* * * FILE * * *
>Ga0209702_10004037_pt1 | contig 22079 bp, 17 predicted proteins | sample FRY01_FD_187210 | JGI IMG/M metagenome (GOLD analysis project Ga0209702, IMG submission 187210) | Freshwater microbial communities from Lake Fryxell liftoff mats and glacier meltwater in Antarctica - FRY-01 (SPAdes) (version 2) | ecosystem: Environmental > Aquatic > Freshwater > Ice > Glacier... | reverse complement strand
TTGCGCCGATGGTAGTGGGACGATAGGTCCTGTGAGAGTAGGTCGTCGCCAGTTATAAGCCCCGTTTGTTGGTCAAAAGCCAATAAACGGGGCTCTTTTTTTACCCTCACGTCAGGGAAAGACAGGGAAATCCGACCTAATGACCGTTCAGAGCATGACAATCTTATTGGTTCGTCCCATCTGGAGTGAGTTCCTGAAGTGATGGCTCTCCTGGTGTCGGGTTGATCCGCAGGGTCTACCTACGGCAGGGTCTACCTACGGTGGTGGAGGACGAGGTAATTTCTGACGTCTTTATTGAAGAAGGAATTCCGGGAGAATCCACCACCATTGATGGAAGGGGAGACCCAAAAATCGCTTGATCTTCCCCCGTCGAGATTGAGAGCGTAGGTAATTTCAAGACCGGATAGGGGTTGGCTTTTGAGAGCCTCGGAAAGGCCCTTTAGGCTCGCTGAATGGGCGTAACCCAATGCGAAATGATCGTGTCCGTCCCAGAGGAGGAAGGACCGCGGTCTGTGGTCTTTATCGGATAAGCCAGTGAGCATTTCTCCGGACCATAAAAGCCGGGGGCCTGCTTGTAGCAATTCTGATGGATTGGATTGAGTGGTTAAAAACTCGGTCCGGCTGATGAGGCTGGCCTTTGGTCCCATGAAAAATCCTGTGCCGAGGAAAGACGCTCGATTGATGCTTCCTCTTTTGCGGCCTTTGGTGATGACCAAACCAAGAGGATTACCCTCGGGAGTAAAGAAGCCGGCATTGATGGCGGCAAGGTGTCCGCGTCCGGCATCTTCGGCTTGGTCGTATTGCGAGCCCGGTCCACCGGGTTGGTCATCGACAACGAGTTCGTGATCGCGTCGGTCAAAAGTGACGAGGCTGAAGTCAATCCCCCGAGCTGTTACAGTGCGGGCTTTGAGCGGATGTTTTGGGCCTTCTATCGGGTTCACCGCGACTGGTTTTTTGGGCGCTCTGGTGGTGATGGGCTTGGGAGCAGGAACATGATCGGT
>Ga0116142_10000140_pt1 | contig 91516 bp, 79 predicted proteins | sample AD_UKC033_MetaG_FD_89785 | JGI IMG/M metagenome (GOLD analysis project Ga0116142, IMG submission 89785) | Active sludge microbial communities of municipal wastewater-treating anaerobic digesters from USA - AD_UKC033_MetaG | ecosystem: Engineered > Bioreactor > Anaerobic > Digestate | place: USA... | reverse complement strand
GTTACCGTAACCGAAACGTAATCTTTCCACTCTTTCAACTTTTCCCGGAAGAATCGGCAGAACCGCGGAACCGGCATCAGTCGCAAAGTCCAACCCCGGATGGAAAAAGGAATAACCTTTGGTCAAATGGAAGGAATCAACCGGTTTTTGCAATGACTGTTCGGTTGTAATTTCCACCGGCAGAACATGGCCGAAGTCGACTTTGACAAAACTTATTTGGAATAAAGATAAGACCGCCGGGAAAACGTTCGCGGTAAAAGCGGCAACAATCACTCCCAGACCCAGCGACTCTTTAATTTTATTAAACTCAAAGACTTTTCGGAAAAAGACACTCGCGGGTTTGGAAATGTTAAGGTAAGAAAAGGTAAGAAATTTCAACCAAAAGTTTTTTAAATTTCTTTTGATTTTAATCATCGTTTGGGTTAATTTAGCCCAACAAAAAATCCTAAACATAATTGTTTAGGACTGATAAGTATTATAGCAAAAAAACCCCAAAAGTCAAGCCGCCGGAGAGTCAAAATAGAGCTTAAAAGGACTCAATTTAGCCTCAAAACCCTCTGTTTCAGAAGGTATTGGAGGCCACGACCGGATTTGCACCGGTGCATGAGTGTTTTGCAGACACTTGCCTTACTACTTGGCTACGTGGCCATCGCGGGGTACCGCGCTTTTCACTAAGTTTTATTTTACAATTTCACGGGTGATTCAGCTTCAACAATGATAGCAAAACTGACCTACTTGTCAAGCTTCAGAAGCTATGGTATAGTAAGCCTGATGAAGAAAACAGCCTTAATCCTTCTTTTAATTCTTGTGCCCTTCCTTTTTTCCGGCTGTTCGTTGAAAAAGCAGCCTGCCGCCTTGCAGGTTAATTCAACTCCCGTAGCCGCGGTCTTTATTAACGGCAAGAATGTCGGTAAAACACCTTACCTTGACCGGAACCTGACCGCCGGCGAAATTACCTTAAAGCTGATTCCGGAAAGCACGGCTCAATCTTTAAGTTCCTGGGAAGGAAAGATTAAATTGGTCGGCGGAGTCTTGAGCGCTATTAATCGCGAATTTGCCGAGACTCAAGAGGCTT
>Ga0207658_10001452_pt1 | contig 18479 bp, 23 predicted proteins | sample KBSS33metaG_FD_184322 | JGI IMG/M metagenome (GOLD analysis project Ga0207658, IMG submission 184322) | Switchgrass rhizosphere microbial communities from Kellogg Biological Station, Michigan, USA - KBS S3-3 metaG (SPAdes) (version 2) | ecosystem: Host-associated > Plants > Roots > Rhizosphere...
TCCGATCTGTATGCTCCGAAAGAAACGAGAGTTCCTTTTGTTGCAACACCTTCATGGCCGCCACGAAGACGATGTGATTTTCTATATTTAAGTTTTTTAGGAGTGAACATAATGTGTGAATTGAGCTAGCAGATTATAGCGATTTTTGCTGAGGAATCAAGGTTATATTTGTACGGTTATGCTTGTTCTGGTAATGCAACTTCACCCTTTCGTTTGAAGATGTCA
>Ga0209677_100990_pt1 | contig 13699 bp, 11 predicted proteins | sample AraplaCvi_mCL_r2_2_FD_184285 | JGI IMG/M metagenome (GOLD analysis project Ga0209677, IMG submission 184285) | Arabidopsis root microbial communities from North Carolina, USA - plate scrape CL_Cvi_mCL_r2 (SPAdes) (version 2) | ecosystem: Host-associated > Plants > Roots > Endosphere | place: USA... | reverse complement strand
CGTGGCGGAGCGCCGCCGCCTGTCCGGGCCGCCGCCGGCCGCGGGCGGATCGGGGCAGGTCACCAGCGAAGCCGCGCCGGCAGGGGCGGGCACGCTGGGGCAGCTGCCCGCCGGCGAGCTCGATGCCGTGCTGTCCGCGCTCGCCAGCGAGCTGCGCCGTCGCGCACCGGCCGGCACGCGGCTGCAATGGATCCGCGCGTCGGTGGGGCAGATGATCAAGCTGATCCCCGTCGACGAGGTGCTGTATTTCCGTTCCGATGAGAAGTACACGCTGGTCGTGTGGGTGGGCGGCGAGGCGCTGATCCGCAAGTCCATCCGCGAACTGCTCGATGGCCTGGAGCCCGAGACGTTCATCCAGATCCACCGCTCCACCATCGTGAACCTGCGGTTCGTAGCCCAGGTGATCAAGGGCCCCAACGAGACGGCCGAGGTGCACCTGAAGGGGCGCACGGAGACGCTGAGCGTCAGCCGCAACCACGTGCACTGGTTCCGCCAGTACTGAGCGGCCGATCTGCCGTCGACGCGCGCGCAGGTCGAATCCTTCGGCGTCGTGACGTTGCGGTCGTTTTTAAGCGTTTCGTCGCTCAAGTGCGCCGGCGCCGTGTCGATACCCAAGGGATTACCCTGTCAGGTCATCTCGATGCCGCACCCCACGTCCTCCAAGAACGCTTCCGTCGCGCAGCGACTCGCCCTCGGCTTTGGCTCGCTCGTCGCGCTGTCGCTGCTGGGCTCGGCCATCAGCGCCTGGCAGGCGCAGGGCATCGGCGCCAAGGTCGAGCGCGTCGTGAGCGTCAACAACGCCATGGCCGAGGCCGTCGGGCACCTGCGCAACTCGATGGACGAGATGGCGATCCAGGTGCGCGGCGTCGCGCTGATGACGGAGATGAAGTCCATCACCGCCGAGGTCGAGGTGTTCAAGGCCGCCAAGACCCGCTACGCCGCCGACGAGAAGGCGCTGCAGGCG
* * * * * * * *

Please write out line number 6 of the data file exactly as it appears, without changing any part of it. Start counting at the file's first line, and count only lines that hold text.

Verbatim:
TCCGATCTGTATGCTCCGAAAGAAACGAGAGTTCCTTTTGTTGCAACACCTTCATGGCCGCCACGAAGACGATGTGATTTTCTATATTTAAGTTTTTTAGGAGTGAACATAATGTGTGAATTGAGCTAGCAGATTATAGCGATTTTTGCTGAGGAATCAAGGTTATATTTGTACGGTTATGCTTGTTCTGGTAATGCAACTTCACCCTTTCGTTTGAAGATGTCA